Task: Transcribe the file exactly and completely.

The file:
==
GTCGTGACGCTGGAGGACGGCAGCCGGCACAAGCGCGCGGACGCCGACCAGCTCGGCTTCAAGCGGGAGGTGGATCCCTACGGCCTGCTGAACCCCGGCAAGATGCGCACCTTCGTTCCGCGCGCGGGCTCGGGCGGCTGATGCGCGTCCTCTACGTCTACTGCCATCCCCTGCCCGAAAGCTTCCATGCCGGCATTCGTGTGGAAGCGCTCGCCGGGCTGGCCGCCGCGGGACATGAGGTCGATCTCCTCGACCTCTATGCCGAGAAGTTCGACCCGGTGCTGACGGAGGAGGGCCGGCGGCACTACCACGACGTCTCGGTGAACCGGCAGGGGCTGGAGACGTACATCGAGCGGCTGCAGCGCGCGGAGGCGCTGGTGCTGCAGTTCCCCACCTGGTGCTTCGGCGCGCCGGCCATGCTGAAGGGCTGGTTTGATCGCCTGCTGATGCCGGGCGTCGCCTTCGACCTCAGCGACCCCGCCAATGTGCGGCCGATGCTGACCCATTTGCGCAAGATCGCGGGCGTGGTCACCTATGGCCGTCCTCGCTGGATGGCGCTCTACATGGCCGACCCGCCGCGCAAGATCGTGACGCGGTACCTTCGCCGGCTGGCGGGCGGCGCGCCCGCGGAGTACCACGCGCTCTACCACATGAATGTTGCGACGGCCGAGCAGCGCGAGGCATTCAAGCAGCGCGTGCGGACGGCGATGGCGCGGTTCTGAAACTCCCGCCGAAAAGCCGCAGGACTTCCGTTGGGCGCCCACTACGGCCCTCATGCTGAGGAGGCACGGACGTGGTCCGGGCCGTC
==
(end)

GTCGTGACGCTGGAGGACGGCAGCCGGCACAAGCGCGCGGACGCCGACCAGCTCGGCTTCAAGCGGGAGGTGGATCCCTACGGCCTGCTGAACCCCGGCAAGATGCGCACCTTCGTTCCGCGCGCGGGCTCGGGCGGCTGATGCGCGTCCTCTACGTCTACTGCCATCCCCTGCCCGAAAGCTTCCATGCCGGCATTCGTGTGGAAGCGCTCGCCGGGCTGGCCGCCGCGGGACATGAGGTCGATCTCCTCGACCTCTATGCCGAGAAGTTCGACCCGGTGCTGACGGAGGAGGGCCGGCGGCACTACCACGACGTCTCGGTGAACCGGCAGGGGCTGGAGACGTACATCGAGCGGCTGCAGCGCGCGGAGGCGCTGGTGCTGCAGTTCCCCACCTGGTGCTTCGGCGCGCCGGCCATGCTGAAGGGCTGGTTTGATCGCCTGCTGATGCCGGGCGTCGCCTTCGACCTCAGCGACCCCGCCAATGTGCGGCCGATGCTGACCCATTTGCGCAAGATCGCGGGCGTGGTCACCTATGGCCGTCCTCGCTGGATGGCGCTCTACATGGCCGACCCGCCGCGCAAGATCGTGACGCGGTACCTTCGCCGGCTGGCGGGCGGCGCGCCCGCGGAGTACCACGCGCTCTACCACATGAATGTTGCGACGGCCGAGCAGCGCGAGGCATTCAAGCAGCGCGTGCGGACGGCGATGGCGCGGTTCTGAAACTCCCGCCGAAAAGCCGCAGGACTTCCGTTGGGCGCCCACTACGGCCCTCATGCTGAGGAGGCACGGACGTGGTCCGGGCCGTC